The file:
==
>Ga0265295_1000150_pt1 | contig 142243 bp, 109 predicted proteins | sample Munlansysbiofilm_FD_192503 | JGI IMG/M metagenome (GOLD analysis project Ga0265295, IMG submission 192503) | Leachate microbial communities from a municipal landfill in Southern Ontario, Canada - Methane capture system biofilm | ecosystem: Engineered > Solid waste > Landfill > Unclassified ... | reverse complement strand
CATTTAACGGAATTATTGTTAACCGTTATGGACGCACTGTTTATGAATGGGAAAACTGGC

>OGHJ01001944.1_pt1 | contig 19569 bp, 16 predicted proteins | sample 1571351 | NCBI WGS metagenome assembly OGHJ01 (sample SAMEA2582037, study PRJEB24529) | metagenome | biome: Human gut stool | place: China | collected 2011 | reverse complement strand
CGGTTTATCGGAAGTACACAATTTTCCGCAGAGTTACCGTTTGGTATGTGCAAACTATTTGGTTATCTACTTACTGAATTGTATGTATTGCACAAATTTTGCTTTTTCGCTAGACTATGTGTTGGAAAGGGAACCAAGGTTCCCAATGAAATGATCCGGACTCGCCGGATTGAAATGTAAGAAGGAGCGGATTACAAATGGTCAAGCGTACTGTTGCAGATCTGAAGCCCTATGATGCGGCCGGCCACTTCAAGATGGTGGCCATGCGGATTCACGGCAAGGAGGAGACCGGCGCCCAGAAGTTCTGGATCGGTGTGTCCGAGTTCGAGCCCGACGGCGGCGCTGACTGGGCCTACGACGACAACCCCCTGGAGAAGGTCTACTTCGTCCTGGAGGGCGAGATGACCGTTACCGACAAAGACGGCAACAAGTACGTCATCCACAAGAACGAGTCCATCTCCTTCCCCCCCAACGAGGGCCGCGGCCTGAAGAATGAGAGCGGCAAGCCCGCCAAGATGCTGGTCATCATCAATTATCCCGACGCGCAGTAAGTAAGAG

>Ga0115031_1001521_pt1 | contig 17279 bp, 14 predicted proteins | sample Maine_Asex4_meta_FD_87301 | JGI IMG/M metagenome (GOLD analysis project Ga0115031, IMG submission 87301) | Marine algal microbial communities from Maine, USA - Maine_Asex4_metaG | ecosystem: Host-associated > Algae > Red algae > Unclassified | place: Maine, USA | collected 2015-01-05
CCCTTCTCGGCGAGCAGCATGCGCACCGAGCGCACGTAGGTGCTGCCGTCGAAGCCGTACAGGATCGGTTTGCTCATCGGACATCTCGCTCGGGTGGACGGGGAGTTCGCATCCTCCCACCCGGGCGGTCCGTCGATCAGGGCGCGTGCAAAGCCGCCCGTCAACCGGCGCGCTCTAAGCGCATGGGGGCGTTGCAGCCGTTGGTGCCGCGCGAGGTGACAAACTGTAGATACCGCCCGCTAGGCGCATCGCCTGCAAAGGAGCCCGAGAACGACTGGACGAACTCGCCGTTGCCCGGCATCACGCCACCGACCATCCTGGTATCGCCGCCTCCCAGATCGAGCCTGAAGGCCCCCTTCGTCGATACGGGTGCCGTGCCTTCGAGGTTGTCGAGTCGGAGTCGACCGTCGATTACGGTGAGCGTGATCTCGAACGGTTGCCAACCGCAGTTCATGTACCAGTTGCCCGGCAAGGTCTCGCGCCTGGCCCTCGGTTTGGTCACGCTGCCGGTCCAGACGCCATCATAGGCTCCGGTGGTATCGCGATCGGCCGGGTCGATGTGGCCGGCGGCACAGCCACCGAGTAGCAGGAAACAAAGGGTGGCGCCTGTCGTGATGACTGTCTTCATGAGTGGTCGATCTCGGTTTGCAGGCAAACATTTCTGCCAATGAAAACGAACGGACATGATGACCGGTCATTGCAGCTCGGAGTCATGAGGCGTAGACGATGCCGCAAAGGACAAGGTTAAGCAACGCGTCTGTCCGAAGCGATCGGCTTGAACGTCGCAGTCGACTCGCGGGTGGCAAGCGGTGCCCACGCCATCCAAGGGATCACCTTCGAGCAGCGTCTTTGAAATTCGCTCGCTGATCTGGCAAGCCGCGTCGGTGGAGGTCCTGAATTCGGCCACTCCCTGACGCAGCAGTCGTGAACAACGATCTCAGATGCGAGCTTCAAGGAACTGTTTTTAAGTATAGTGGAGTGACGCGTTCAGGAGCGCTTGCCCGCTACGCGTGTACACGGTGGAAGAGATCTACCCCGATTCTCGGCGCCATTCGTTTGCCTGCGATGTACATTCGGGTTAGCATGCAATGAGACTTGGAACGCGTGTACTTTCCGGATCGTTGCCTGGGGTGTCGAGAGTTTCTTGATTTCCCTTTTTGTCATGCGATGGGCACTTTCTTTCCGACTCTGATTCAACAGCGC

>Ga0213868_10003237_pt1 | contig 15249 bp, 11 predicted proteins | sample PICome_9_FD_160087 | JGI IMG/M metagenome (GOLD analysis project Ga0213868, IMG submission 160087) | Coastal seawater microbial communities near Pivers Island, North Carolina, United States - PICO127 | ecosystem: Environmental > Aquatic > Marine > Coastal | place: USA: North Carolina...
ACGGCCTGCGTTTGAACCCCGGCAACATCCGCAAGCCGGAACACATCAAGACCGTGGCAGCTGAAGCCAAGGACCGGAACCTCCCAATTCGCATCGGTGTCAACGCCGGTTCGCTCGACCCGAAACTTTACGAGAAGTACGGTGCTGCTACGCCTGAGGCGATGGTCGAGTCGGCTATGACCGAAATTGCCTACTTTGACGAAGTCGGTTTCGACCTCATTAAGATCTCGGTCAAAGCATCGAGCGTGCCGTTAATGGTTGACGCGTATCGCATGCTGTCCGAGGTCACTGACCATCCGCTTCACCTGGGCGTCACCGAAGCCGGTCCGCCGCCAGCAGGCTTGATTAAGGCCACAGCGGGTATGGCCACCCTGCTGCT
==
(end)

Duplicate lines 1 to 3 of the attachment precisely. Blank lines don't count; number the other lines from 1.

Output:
>Ga0265295_1000150_pt1 | contig 142243 bp, 109 predicted proteins | sample Munlansysbiofilm_FD_192503 | JGI IMG/M metagenome (GOLD analysis project Ga0265295, IMG submission 192503) | Leachate microbial communities from a municipal landfill in Southern Ontario, Canada - Methane capture system biofilm | ecosystem: Engineered > Solid waste > Landfill > Unclassified ... | reverse complement strand
CATTTAACGGAATTATTGTTAACCGTTATGGACGCACTGTTTATGAATGGGAAAACTGGC

>OGHJ01001944.1_pt1 | contig 19569 bp, 16 predicted proteins | sample 1571351 | NCBI WGS metagenome assembly OGHJ01 (sample SAMEA2582037, study PRJEB24529) | metagenome | biome: Human gut stool | place: China | collected 2011 | reverse complement strand